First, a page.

By Joshua Benton
Twenty years ago, four years of college in Texas cost less than a new Betamax. Now, the price tag is more like that of a new car.
The cost of attending a public four-year university in Texas has shot up 63 percent in the last decade, even after adjusting for inflation. That’s the fourth-largest increase of any state over that period, according to a study published Thursday.
“The Legislature has decided to pass more of the cost of education on to students and away from the state,” said Ray Grasshoff, assistant director for governmental relations for the Texas Higher Education Coordinating Board.
The study, issued by the nonpartisan National Center for Public Policy and Higher Education, said that with tuition costs increasing nationally, college has become less affordable for the poorest Americans at a time when changes in the economy make a college degree more essential than ever.
In 1980, a year’s tuition at an American public four-year university represented about 13 percent of the annual income of poor families. By 2000, it was 25 percent.
Even with recent increases, Texas is still a cheaper place to go to school than most. The average annual cost of tuition and fees at a four-year Texas school is $2,841, the study said. That’s well below the national average of $3,385 and the most expensive state, New Jersey, where tuition averages $5,762. (California is the cheapest: $1,897.)
Texas no longer offers quite the great deal it once did. For years, students at Texas universities paid a flat fee of $50 a semester, regardless of how many courses they took.
In 1971, Texas switched to charging state residents $4 per semester hour, or about $50 to $70 for a full semester’s course load. Texas schools were also a steal for out-of-state students, who paid $40 per semester hour ? less than some other states charged for in-state tuition.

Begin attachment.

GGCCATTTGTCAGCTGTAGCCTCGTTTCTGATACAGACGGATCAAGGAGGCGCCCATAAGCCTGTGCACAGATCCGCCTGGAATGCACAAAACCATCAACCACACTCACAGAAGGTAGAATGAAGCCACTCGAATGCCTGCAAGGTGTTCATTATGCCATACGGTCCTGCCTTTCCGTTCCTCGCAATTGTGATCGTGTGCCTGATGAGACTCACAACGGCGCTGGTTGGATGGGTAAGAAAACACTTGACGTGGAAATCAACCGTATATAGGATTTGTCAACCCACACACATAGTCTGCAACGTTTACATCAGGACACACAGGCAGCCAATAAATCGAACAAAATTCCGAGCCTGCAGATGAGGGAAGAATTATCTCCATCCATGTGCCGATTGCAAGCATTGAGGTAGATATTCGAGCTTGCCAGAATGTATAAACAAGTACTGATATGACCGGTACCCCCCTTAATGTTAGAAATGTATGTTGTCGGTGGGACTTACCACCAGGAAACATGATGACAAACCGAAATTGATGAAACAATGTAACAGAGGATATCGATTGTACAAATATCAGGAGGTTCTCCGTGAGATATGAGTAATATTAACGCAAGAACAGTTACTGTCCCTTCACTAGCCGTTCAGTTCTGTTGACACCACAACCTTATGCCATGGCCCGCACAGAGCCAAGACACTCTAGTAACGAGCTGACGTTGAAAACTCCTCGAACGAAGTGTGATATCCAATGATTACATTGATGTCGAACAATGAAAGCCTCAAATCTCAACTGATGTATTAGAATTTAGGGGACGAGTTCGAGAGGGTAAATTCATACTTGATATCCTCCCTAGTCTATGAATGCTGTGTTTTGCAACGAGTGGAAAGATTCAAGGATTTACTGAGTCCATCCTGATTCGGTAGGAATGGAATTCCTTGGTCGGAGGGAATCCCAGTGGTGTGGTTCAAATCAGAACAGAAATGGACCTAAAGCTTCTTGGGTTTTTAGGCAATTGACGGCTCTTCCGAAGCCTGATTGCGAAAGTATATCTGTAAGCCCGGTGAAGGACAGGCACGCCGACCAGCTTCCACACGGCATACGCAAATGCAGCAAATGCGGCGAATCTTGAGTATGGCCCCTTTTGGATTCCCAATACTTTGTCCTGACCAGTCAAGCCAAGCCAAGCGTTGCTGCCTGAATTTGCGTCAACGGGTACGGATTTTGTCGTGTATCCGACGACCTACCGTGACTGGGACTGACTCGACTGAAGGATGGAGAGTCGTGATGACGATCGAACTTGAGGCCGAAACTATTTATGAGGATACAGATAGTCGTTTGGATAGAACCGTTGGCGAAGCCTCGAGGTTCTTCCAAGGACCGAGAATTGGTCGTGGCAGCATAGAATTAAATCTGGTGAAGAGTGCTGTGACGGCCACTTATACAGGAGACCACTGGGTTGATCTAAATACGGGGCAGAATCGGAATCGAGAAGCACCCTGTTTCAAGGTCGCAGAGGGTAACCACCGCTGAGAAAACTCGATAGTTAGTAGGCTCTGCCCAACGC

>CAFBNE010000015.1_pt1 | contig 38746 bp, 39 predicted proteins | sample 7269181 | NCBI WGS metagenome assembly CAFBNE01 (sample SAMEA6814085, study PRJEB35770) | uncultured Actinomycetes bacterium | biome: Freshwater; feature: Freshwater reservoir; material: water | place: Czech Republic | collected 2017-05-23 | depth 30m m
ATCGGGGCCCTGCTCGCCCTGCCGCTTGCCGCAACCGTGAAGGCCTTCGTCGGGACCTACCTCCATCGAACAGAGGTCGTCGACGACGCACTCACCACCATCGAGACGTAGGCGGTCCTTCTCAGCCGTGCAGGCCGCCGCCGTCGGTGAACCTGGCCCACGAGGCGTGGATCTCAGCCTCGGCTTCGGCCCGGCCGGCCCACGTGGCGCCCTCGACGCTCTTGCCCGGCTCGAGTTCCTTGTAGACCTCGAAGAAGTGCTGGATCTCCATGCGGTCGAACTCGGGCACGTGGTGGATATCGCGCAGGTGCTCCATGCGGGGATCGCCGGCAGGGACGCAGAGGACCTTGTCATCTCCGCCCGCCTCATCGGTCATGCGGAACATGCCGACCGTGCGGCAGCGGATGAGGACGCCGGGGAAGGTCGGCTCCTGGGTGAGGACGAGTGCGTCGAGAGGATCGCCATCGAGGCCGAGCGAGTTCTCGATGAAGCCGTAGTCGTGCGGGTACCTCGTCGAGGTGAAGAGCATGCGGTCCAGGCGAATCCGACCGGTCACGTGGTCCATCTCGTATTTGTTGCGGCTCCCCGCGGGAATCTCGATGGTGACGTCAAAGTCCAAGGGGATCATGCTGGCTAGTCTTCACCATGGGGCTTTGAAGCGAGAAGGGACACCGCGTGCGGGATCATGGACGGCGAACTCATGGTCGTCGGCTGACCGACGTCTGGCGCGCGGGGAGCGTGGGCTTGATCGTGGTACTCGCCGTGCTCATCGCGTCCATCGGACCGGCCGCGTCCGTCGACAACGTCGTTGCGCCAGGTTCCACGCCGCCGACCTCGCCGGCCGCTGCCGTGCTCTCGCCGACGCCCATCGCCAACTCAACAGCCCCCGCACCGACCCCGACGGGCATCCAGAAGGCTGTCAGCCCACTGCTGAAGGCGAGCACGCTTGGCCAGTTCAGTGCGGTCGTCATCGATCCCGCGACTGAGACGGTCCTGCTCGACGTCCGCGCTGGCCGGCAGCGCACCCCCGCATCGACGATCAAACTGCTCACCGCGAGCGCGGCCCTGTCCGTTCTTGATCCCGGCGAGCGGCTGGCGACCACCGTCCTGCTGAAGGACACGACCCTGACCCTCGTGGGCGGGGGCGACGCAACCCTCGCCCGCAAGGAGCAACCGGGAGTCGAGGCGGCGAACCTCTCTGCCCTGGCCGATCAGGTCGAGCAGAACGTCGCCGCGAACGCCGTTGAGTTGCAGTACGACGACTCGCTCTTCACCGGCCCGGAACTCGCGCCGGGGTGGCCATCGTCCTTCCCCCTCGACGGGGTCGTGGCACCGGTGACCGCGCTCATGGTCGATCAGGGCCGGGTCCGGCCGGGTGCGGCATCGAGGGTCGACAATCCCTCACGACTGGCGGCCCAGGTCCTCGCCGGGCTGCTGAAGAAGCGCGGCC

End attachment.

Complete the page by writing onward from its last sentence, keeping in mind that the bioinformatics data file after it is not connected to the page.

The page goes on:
The state’s immense oil and gas revenues allowed Texas to keep tuition so low. Texas’ 1876 state constitution created the Permanent University Fund, which set aside the revenues generated by 2.1 million acres of West Texas land for higher education. Every new well on that land made college cheaper for Texans. The fund is now worth more than $7 billion.
“When we had an oil-based economy in Texas, we actually did well,” said Phil Diebel, vice president for finance and business affairs at the University of North Texas.
Then the Oil Patch went bust, and the money dried up. In 1985, the Legislature tripled tuition, and it’s been edging northward about $2 per hour each year since.
State law currently limits tuition to $42 per semester hour, but schools are also allowed to charge an additional “designated tuition” fee that can double the cost. At the University of Texas in Austin, for example, the current total tuition cost is $84 per hour for Texas residents, and $295 an hour for out-of-staters.
Ten years ago, tuition at Texas four-year schools was the fifth-lowest of the 50 states. Last year, it had dropped to 16th-lowest.
Lauren Page, a junior English major at the University of Texas at Arlington, said tuition costs wouldn’t be so bad if it weren’t for all those extra fees. “It’s all the little bitty charges they get you with,” she said. “Ten dollars for this, $75 for that.”
Ms. Page earned her first two years worth of credits at several Dallas community colleges. Cost was a major reason; she estimates she saved $5,000 to $6,000 by starting at a two-year institution instead of UTA.
“It was a lot easier to go to a community college and not have to use financial aid until you get to a four-year university,” she said. “I took all my basics there and saved some money.”
The study found that average tuition at Texas’ two-year colleges increased 29 percent during the past decade and was the fifth-lowest in the country.
State officials say they’re aware of the need to keep costs under control.
When the coordinating board put together its strategic plan last year, its No. 1 stated goal was to bring more students from more diverse backgrounds into higher education.
“Colleges and universities can attract students who historically have not believed that higher education is within their reach by making certain that higher education is affordable through financial aid,” the plan said.
State funding for higher education in Texas has increased by 19 percent over the last decade, the study said. State financial aid has also increased. But the increases haven’t been large enough to counteract the 63 percent increase in tuition.
Three states had bigger tuition increases than Texas: Hawaii (79 percent), Arkansas (77 percent) and Idaho (63 percent).
For students such as Ms. Page, the stories of times gone by will be sweeter than just about anything state officials can do to cut tuition now.
“I’ve talked to a couple of older friends of mine about how cheap it was to go to college back then,” she said. “That would just be awesome. You’d want to go to school all year round, because you’re not paying as much. You wouldn’t need a part-time job or to take the summer off from school to earn money. You could just go to school.”